Lord March's fabulous 1950s fancy dress party is one thing, but driving this glorious Ferrari is a serious business. Back in 1960, Phil Hill and Wolfgang von Trips took this same car to second place in the Targa Florio and it is worth, well, what? At least a million and a half, maybe £2m.
The following is an extract from Tony Dron’s feature in Auto Italia magazine, December 2003.
I push the ignition key in, then press the separate starter button. There is a moment of noisy churning before the V6 in front of me catches, and the familiar crackle blasts from the unsilenced exhaust. The whole taut frame of the old car vibrates with pent-up power. Oil pressure is good. The gearstick clicks smoothly into its dog-leg first on the gate, and we roll purposefully out onto the track, behind the course car.
We've won this race for two successive years and we're hoping for a hat-trick, but it won’t be easy. We’re on pole but the cars round me have bigger engines and will be quicker off the line. On the green flag lap I keep the pace slow, bunching the field fairly tightly behind. I change down to first and edge towards the start line…
Form up and, about 30 seconds later, we’re off. Stepping off the clutch at my carefully chosen, steadily-held high revs, there’s the familiar shudder and tremendous noise. Not bad, but we’re losing ground to a green car and a blue car, visible through the subsiding tyre smoke. Approaching 70mph I go for second gear and fluff the dog-leg change. Damn. A split second is lost and Tiff Needell, right up behind me, momentarily backs off.
Meanwhile Peter Hardman is away into Madgwick Corner in the Aston DBR1, the actual 1959 Le Mans winner, hotly pursued by Julian Bronson's Costin-bodied Lister-Chevy. I'm behind, alongside Barrie Williams in the Tojeiro-Jaguar. Leaving Madgwick, Gary Pearson's D-type flashes past, going like a rocket in a stunning display of raw power. So now I’m fourth, with Tiff (Lister-Jaguar Knobbly) and Barrie right on my tail.
Gary is weaving around a bit in the D-type but it's a tricky beast and he knows what he's doing. We both know that 'my' Ferrari can take Fordwater corner very nearly flat in fifth at 138mph and the D-type can't. Inevitably, the Ferrari moves up on him coming out of Fordwater and slips past on the inside. It's the same with Julian Bronson in the Costin-bodied Lister-Chevrolet. He drives the fearsome, flame-belching monster perfectly but has no defence against the nimble Ferrari. What a delight to drive this agile machine.
Now I’m second, but some way behind Hardman, and the real work begins. We have to hound him down, lap by lap. Peter is driving very hard, with consistent precision, and both these great front-engined sports-racers - the 1960 Ferrari 2.4-litre V6 and the 1957 Aston Martin 3-litre - are averaging close to 100mph. The thing is to focus on being ultra-smooth, gliding serenely round the track with all four wheels sliding on the limit, perfectly on line and leaving every corner absolutely as fast as possible.
Only a few feet behind the Aston I work as hard as I can, the engine screaming to 8,000rpm in every gear. I hardly need the rev counter because I can hear it and feel it. Here comes Fordwater again: screw yourself up and stay super-smooth. Through we go. Same old speed thrill every time, both doing about 138.000mph. Identical.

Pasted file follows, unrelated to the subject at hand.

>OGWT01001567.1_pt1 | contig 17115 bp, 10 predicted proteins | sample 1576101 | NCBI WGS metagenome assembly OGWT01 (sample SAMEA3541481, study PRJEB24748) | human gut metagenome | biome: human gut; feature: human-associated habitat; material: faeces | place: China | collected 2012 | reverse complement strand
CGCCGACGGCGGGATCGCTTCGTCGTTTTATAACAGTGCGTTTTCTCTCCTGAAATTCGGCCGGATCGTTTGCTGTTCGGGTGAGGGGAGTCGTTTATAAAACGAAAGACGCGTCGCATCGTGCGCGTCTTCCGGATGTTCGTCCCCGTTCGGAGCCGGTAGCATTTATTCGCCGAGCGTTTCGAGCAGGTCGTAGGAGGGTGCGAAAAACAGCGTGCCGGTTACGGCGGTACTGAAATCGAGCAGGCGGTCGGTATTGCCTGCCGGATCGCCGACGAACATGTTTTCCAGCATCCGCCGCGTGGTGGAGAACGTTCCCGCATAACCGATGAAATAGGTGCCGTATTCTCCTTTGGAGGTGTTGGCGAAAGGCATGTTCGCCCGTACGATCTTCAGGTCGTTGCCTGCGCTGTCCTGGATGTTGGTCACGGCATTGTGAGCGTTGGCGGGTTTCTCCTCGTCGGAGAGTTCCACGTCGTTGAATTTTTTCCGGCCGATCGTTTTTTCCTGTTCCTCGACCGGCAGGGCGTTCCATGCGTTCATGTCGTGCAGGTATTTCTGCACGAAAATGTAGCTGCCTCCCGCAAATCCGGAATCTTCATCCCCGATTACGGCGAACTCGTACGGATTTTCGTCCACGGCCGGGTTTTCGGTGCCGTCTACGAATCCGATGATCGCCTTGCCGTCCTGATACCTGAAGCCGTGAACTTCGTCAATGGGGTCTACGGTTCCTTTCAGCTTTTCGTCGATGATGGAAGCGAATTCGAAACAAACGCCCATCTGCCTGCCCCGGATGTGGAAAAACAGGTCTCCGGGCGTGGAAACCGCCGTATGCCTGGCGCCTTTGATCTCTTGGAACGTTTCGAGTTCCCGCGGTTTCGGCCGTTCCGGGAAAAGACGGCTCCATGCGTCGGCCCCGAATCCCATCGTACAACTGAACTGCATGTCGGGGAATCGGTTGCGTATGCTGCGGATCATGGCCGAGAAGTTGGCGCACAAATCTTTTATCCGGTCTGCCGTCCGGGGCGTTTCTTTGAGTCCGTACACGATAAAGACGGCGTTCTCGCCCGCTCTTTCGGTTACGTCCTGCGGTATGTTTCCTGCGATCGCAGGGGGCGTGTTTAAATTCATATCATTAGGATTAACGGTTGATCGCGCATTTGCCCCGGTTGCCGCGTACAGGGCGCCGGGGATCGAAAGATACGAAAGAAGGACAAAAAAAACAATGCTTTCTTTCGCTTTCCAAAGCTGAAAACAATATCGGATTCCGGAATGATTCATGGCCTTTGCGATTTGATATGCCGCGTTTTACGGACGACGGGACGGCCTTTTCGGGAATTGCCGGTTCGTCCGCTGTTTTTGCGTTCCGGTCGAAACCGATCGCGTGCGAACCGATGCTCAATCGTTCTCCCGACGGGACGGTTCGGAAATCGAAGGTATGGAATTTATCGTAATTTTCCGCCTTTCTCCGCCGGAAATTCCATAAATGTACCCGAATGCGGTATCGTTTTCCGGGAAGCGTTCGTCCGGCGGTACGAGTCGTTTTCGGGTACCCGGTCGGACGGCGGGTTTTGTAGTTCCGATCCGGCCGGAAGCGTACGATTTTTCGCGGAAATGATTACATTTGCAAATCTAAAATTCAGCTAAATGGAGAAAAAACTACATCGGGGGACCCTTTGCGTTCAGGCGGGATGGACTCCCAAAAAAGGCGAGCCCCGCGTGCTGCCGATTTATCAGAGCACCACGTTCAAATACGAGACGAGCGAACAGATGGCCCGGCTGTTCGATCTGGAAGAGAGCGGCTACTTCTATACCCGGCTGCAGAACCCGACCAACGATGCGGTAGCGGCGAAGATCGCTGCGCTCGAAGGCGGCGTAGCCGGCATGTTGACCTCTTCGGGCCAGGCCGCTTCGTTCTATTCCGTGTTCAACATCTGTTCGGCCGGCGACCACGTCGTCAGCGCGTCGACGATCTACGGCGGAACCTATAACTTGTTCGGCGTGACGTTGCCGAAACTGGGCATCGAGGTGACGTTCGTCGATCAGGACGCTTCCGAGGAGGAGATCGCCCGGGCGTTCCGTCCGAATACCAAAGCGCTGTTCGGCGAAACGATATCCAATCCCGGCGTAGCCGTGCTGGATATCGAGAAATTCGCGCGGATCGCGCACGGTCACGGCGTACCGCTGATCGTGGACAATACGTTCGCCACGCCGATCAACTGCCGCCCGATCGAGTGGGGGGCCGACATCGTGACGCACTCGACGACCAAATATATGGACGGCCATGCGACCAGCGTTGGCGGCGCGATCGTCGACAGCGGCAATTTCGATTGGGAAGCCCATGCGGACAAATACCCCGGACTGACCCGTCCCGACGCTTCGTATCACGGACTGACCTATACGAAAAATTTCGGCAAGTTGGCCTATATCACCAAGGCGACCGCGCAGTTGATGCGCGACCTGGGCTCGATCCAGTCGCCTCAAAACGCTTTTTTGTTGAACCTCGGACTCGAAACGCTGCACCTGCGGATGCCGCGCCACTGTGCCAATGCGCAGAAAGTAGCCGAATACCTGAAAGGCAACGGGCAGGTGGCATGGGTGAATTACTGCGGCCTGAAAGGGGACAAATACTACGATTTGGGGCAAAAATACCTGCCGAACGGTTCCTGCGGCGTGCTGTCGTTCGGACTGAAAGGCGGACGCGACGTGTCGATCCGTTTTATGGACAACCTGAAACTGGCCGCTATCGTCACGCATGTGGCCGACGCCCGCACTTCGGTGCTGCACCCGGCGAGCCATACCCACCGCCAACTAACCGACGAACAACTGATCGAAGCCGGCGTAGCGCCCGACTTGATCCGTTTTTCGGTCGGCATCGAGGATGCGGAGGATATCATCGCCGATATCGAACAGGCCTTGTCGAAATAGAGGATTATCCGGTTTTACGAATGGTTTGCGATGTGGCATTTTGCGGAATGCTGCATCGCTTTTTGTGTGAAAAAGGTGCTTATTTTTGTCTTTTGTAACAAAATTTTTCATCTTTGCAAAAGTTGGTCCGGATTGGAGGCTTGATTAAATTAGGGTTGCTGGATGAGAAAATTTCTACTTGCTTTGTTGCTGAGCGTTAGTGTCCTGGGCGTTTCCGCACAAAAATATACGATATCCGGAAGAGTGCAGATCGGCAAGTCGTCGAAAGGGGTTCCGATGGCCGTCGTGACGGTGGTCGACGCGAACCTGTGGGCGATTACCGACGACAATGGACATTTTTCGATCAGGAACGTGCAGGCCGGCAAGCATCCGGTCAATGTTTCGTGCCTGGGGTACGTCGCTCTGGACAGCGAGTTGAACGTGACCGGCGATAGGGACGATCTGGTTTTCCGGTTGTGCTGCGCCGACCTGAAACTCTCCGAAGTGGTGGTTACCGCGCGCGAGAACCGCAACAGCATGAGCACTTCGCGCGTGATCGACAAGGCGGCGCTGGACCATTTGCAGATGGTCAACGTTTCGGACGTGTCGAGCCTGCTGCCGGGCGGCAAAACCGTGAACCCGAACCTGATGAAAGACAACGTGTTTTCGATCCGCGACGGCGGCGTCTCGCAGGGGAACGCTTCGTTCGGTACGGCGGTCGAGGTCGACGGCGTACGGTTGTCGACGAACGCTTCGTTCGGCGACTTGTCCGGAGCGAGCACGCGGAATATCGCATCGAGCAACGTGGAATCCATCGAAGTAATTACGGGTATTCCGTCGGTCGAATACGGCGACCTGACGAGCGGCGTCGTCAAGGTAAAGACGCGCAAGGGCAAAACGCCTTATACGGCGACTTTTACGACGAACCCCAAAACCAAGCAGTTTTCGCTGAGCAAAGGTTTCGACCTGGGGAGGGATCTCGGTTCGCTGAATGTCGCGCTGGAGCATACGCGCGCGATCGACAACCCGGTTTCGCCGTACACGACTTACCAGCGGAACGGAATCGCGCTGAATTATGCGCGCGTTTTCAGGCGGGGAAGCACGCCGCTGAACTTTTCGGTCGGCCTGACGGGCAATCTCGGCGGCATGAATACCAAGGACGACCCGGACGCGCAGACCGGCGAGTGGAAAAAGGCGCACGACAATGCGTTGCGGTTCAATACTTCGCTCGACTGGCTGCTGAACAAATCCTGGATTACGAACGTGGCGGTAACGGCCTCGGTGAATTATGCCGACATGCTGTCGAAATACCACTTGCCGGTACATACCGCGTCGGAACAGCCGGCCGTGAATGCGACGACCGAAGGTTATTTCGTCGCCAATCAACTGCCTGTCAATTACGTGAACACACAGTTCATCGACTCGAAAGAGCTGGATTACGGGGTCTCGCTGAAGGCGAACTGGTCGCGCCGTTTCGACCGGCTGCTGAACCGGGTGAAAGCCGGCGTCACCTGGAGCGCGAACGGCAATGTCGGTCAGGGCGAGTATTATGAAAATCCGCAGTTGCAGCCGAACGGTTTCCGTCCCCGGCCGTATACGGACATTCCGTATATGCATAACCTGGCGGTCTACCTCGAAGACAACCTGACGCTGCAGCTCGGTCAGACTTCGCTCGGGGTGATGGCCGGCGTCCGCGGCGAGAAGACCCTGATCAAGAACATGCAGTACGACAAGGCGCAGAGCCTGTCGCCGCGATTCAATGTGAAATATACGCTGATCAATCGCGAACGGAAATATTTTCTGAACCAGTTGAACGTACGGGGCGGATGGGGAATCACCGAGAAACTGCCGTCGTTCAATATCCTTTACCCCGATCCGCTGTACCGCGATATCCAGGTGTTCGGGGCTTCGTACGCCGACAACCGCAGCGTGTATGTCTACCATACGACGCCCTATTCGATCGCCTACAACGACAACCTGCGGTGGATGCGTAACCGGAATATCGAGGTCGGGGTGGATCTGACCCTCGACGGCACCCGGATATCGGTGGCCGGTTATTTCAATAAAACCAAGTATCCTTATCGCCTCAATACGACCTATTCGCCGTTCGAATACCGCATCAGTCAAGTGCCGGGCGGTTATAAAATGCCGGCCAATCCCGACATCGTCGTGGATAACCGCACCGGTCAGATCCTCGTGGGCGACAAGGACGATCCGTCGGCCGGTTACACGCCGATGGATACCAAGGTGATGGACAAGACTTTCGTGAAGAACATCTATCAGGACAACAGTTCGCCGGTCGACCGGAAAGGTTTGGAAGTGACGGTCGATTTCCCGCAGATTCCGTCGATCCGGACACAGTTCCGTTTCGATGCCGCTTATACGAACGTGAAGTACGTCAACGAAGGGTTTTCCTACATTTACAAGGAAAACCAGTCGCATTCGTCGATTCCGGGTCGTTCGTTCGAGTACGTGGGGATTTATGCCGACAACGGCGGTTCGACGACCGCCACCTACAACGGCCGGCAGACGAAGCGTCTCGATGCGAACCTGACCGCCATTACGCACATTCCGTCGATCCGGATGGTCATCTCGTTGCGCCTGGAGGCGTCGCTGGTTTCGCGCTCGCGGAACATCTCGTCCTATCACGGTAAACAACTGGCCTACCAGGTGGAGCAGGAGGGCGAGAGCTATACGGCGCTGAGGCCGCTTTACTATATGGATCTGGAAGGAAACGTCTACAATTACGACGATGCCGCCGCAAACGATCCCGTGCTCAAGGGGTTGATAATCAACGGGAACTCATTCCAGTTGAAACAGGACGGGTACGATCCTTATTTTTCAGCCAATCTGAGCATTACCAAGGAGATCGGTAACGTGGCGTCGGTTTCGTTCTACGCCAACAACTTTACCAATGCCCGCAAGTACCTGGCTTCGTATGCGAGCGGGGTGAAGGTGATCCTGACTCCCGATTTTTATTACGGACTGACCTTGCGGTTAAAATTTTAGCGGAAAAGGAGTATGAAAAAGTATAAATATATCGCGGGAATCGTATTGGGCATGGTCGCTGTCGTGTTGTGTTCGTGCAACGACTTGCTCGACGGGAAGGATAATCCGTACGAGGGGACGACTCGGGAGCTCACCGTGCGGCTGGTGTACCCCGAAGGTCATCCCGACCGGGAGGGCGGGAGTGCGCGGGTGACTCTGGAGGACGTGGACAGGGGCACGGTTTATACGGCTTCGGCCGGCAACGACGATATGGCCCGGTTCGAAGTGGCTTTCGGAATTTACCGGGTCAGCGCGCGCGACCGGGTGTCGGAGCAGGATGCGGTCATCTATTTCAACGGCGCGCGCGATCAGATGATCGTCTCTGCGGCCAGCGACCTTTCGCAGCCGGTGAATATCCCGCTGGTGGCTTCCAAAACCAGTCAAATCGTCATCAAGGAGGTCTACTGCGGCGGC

Sweeping into St Mary's, on a touch of opposite lock at high speed, the Ferrari gains a bit in the righthander as I ease the power back on briefly before straightening up and braking gently for the left. When you get it sliding like that, it feels incredibly reassuring; for a 43-year-old car, the grip is unbelievable – and it tells you exactly what it's doing.
At last I spot the Aston's weak point. Coming out of the double apex righthander of Lavant, the green car has been sliding very sideways every time. The red car closes, leaves the corner faster and gets alongside, running tightly on the Aston's left down the next straight. Peter has clearly realised the problem, too. That's why he's on the right and has kept me on the left. As I creep alongside until my nose is almost up level with his front wheel, I wonder what he’s thinking. Surely he’s feeling the pressure? If so, he shows no sign of it as we blast along, side by side.
Howling down towards Woodcote at 140mph, the better aerodynamics of the Ferrari come into play and the red car edges alongside before the braking area – but the cars are a match under braking, he has the inside line and he hasn't made one bad move all race. I have no chance this time.
Never mind; plenty of laps left – but we now know each other's plans precisely. My one hope is to get a couple of feet closer as we leave Lavant next time, almost touching.
The Aston is well sideways when we get there, wriggling around as usual, but this time the Ferrari's better grip at that point puts me inside him on the exit. As we hare side by side down to Woodcote, I have the inside line and it's Peter who has no chance. We're through. Peter never gives up but the Ferrari is the quicker car, and we're 2.8 seconds ahead at the chequered flag.
It's hot, noisy and strenuous to drive these cars, but what a privilege.
Words courtesy of Tony Dron and Auto Italia magazine. CLICK HERE FOR FURTHER DETAILS or call +44 (0)1858 438817 for back issues and subscriptions.
Pictures courtesy of Graphic Images -